IBJNews

Giant Super Bowl ads set to adorn downtown buildings

Back to TopCommentsE-mailPrintBookmark and Share

Downtown building owners are set to cash in on the upcoming Super Bowl by selling space for massive temporary advertisements.

The first two temporary signs up for city approval would hang on the north and south façades of the 12-story Pan Am Plaza office building at 201 S. Capitol Ave.

Advertising giant CBS Outdoor has applied for permits for the 4,000-square-foot, 3-story-tall signs, which would advertise Frito Lay and Pepsi products, said Kate Johnson, a spokeswoman for the city's Department of Code Enforcement.

The office buildings surrounding Monument Circle are another likely target for Super Bowl advertisers. Sponsor billboards appeared on a couple of the buildings during the NFL Kickoff event in 2007, the season following the Colts' Super Bowl win.

The owners of more than a dozen buildings within a downtown "Clean Zone"—a designated area where the city is allowing temporary signage for NFL sponsors—have partnered with the local consulting firm Mattison Corp. to seek bidders for their space.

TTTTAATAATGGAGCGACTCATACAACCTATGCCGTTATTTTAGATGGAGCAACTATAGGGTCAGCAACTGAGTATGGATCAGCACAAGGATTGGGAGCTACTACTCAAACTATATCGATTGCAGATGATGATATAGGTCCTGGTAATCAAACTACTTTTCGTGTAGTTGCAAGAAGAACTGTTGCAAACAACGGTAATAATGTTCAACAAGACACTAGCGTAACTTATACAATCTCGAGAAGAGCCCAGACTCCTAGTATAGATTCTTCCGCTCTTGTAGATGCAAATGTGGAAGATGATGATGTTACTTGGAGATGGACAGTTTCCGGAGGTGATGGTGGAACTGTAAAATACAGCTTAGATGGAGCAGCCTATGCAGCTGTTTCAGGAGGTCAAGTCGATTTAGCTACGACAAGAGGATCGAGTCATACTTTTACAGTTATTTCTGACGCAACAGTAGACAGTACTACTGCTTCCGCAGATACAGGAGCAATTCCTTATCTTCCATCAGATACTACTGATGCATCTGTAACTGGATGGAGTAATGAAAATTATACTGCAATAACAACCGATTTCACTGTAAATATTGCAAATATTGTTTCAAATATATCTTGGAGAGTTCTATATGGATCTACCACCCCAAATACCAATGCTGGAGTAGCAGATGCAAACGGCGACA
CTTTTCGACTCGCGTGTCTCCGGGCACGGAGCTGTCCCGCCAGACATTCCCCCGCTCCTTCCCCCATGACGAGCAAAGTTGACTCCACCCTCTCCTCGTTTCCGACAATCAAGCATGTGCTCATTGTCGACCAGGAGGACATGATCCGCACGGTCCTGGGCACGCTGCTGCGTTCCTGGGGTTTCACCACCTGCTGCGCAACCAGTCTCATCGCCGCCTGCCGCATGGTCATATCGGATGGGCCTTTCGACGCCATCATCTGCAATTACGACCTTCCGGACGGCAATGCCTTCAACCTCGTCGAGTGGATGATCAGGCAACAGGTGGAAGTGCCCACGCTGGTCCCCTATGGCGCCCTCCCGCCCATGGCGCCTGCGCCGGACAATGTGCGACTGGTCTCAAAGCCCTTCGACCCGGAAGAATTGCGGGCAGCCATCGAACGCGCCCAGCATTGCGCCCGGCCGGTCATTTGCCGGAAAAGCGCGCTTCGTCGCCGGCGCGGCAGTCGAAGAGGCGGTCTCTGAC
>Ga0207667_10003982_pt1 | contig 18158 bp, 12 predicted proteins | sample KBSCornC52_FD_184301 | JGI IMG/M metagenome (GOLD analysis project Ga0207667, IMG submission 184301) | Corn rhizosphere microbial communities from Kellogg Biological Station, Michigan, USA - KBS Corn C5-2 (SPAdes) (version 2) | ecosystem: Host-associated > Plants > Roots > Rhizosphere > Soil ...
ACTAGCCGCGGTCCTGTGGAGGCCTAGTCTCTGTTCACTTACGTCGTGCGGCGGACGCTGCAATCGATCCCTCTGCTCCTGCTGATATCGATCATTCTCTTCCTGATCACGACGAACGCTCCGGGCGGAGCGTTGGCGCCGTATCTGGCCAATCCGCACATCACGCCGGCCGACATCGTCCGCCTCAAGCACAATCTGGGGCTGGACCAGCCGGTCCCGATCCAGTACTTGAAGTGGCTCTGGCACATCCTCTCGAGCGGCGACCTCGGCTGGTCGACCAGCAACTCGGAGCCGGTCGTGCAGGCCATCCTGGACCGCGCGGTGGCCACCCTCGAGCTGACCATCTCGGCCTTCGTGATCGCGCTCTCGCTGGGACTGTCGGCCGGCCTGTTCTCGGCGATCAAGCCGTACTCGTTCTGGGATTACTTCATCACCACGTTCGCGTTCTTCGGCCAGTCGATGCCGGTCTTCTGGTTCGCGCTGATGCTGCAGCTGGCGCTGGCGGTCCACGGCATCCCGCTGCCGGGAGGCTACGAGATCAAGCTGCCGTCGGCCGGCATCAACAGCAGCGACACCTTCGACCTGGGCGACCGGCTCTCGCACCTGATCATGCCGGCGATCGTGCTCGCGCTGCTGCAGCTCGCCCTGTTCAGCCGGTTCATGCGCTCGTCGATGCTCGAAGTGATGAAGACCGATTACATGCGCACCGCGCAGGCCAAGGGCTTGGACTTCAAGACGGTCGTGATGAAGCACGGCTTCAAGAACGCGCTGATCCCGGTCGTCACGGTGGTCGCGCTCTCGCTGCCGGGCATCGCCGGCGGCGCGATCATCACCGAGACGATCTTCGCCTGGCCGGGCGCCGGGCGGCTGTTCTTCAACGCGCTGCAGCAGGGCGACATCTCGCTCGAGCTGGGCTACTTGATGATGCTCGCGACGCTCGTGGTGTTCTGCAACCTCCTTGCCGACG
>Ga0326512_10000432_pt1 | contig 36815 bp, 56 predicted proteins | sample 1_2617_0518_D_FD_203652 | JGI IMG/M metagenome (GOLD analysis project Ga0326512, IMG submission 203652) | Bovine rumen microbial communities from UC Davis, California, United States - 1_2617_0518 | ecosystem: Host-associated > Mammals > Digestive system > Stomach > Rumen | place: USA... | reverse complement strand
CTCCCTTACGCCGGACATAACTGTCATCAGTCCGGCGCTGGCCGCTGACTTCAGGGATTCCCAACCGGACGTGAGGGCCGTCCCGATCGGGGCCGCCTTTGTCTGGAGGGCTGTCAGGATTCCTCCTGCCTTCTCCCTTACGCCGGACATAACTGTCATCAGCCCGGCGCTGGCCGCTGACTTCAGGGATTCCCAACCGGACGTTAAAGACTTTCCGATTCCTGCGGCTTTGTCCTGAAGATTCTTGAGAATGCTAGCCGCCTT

Among the buildings up for bid: the Majestic Building at the corner of Pennsylvania and Maryland streets; the Harness Factory Lofts at Pennsylvania and Georgia streets; and the home of Claddagh Irish Pub at 234 S. Meridian St.

Mattison launched an auction for the advertising spaces this week that is scheduled to run through Dec. 16. The deadline for building owners to add their structures to the list is Thursday.

Only official Super Bowl sponsors will be allowed to bid, and building owners can reject bids if the sponsor is a competitor of a building tenant. The ads would remain for a period of 10 days including game day, Feb. 5.

Mattison partner Chris Price predicted the sale could net the 17 or so building owners he represents a total of $1.5 million.

ADVERTISEMENT

  • Sad . . . and DISGUSTING